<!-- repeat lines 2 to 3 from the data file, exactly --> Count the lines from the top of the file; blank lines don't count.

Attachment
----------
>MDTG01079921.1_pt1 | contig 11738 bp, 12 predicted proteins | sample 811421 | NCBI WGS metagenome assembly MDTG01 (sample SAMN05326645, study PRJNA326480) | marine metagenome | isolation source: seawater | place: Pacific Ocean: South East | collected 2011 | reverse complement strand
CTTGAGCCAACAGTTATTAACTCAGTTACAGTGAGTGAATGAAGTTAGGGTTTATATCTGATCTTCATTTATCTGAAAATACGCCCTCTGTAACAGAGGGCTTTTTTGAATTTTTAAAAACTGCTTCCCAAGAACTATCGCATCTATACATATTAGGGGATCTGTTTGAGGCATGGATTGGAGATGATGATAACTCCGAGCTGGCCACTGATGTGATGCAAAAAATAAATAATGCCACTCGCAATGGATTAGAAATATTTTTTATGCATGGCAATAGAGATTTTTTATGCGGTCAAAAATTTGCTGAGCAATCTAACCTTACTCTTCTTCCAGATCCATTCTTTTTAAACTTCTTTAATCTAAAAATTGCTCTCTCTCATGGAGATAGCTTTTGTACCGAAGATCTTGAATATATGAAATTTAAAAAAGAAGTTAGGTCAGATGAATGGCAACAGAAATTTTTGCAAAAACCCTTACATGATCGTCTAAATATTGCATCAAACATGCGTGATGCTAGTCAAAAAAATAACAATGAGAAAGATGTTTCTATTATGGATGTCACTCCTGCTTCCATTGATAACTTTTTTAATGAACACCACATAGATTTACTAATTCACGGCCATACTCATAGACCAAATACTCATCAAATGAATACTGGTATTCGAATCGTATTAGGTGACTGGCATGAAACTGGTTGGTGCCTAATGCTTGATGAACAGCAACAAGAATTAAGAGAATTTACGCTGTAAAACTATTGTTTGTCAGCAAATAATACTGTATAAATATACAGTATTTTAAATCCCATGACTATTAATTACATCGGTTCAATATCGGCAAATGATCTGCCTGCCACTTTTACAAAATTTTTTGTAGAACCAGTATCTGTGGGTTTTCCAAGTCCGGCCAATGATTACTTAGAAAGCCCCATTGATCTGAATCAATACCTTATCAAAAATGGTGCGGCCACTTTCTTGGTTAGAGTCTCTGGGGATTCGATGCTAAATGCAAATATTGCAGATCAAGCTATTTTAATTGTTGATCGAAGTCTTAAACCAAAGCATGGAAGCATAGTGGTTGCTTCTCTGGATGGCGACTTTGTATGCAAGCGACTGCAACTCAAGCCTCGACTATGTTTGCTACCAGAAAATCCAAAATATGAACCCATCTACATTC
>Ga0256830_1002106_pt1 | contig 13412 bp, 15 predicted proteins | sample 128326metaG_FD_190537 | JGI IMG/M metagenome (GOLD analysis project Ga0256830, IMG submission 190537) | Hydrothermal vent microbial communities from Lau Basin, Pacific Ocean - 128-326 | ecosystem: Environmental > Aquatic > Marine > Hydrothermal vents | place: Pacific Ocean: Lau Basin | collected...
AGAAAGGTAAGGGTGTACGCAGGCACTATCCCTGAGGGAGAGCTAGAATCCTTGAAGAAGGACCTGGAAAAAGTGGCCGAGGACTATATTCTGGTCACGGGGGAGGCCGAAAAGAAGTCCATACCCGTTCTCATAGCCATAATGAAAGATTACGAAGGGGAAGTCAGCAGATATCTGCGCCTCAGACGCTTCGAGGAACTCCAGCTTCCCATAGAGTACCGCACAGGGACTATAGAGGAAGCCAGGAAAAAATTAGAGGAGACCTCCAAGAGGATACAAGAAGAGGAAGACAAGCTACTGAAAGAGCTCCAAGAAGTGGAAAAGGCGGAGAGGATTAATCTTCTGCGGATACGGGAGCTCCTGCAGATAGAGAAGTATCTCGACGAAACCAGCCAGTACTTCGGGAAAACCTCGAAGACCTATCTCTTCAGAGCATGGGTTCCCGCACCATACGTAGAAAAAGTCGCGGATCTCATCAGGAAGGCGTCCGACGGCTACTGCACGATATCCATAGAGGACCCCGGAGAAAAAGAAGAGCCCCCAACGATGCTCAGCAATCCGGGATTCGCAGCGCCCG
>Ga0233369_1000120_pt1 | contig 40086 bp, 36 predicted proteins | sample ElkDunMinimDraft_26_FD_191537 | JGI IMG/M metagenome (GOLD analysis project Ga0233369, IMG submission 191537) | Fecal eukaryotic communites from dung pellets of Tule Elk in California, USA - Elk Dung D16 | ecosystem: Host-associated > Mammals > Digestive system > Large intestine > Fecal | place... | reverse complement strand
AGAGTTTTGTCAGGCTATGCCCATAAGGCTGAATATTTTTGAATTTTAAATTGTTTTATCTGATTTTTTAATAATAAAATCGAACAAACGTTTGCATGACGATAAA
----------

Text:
CTTGAGCCAACAGTTATTAACTCAGTTACAGTGAGTGAATGAAGTTAGGGTTTATATCTGATCTTCATTTATCTGAAAATACGCCCTCTGTAACAGAGGGCTTTTTTGAATTTTTAAAAACTGCTTCCCAAGAACTATCGCATCTATACATATTAGGGGATCTGTTTGAGGCATGGATTGGAGATGATGATAACTCCGAGCTGGCCACTGATGTGATGCAAAAAATAAATAATGCCACTCGCAATGGATTAGAAATATTTTTTATGCATGGCAATAGAGATTTTTTATGCGGTCAAAAATTTGCTGAGCAATCTAACCTTACTCTTCTTCCAGATCCATTCTTTTTAAACTTCTTTAATCTAAAAATTGCTCTCTCTCATGGAGATAGCTTTTGTACCGAAGATCTTGAATATATGAAATTTAAAAAAGAAGTTAGGTCAGATGAATGGCAACAGAAATTTTTGCAAAAACCCTTACATGATCGTCTAAATATTGCATCAAACATGCGTGATGCTAGTCAAAAAAATAACAATGAGAAAGATGTTTCTATTATGGATGTCACTCCTGCTTCCATTGATAACTTTTTTAATGAACACCACATAGATTTACTAATTCACGGCCATACTCATAGACCAAATACTCATCAAATGAATACTGGTATTCGAATCGTATTAGGTGACTGGCATGAAACTGGTTGGTGCCTAATGCTTGATGAACAGCAACAAGAATTAAGAGAATTTACGCTGTAAAACTATTGTTTGTCAGCAAATAATACTGTATAAATATACAGTATTTTAAATCCCATGACTATTAATTACATCGGTTCAATATCGGCAAATGATCTGCCTGCCACTTTTACAAAATTTTTTGTAGAACCAGTATCTGTGGGTTTTCCAAGTCCGGCCAATGATTACTTAGAAAGCCCCATTGATCTGAATCAATACCTTATCAAAAATGGTGCGGCCACTTTCTTGGTTAGAGTCTCTGGGGATTCGATGCTAAATGCAAATATTGCAGATCAAGCTATTTTAATTGTTGATCGAAGTCTTAAACCAAAGCATGGAAGCATAGTGGTTGCTTCTCTGGATGGCGACTTTGTATGCAAGCGACTGCAACTCAAGCCTCGACTATGTTTGCTACCAGAAAATCCAAAATATGAACCCATCTACATTC
>Ga0256830_1002106_pt1 | contig 13412 bp, 15 predicted proteins | sample 128326metaG_FD_190537 | JGI IMG/M metagenome (GOLD analysis project Ga0256830, IMG submission 190537) | Hydrothermal vent microbial communities from Lau Basin, Pacific Ocean - 128-326 | ecosystem: Environmental > Aquatic > Marine > Hydrothermal vents | place: Pacific Ocean: Lau Basin | collected...